Trying to find common ground

Photo of party leaders via CBC

Leaders try to convince voters in Federal Leaders Debate

By Jerrison Oracion, Senior Columnist

 

With less than a week to go until the Federal Election this year, many people are still undecided on who to vote for. While the parties start to release more information about their platforms and are involved in various debates, the public is still getting more information about their policies—many are still unsure of who will win the election. Because the polls are showing that it is a close race right now, the undecided voters could determine the future of the country.

The entire country gets more of their questions answered and the plans of party leaders better outlined in the Federal Leaders Debate on October 7 at the Canadian Museum of History in Gatineau, Québec. The two-hour debate is moderated by CTV News at 11’s Lisa LaFlamme, The National’s Rosemary Barton, Global News Dawna Friesen, the Huffington Post Canada, At Issue’s Althia Raj, and the Toronto Star’s Susan Delacourt.

All the party leaders were in the debate including Prime Minister Justin Trudeau, Conservative Party Leader Andrew Scheer, NDP Leader Jagmeet Singh, Green Party Leader Elizabeth May, Bloc Québécois Leader Yves-François Blanchet, and People’s Party of Canada Leader Maxime Bernier.

The party leaders answer questions from the moderators, the audience, and from citizens around the country about leadership, multiculturalism, Indigenous issues, social equality, and the environment. Each of the moderators hosted one segment of the debate. Some of the interesting moments of the debate includes Scheer’s opening statements. He referenced the recent controversy with Trudeau, and said Trudeau wears various masks when he talks about issues and does not fulfill his promises.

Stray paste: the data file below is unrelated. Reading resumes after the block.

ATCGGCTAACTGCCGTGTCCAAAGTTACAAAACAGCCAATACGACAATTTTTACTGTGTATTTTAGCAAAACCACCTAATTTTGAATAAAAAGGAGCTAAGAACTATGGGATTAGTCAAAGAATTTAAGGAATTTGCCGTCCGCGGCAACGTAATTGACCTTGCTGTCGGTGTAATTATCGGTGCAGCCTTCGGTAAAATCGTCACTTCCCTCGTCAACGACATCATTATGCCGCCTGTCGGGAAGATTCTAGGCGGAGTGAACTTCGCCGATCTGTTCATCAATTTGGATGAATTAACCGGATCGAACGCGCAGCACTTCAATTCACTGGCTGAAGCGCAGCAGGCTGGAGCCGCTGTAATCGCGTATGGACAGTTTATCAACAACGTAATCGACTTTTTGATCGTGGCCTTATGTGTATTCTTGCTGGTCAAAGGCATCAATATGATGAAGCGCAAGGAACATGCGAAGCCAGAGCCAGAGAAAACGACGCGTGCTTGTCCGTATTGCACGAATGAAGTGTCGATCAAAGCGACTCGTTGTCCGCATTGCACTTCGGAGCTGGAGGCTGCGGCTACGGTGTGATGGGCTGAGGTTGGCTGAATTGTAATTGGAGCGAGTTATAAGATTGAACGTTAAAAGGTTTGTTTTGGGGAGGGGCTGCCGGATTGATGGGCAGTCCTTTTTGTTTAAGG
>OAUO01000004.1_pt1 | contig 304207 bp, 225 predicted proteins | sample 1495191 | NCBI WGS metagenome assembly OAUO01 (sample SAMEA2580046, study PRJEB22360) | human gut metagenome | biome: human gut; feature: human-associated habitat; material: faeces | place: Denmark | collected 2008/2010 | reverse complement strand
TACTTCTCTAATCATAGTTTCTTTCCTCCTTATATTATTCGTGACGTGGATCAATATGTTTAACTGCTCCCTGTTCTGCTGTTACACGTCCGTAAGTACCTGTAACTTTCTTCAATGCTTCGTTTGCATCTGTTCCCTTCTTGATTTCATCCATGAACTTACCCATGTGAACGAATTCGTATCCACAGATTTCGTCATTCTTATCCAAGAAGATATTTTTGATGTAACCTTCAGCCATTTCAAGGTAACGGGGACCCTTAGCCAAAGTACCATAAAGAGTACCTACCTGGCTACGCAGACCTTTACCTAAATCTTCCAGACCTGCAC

When LaFlamme asked Bernier about some of the offensive tweets that he made, he explains why he does not regret making them—and the rest of the party leaders debated on that point. The issue of Bill 21, a bill in Québec where anyone cannot wear religious symbols in government workplaces, is a major topic in the segment on multiculturalism. Singh said that he will not interfere with the bill, and Trudeau said that he will interfere with it depending on the results of a court action on the bill.

Another memorable moment is when May points out that women should be involved in the conversation, and she is the only female party leader right now. During the segment on the environment, Trudeau and Scheer compared their climate change plans. Singh came into that conversation by saying that instead of voting for “Mr. Deny” or “Mr. Delay,” there is a third choice.

The party leader that won the debate is up to you to decide. The Federal Leaders Debate is something that you should watch before you vote in the Federal Election this year. You can watch it on the internet—especially on CPAC’s website, which also has the press conferences.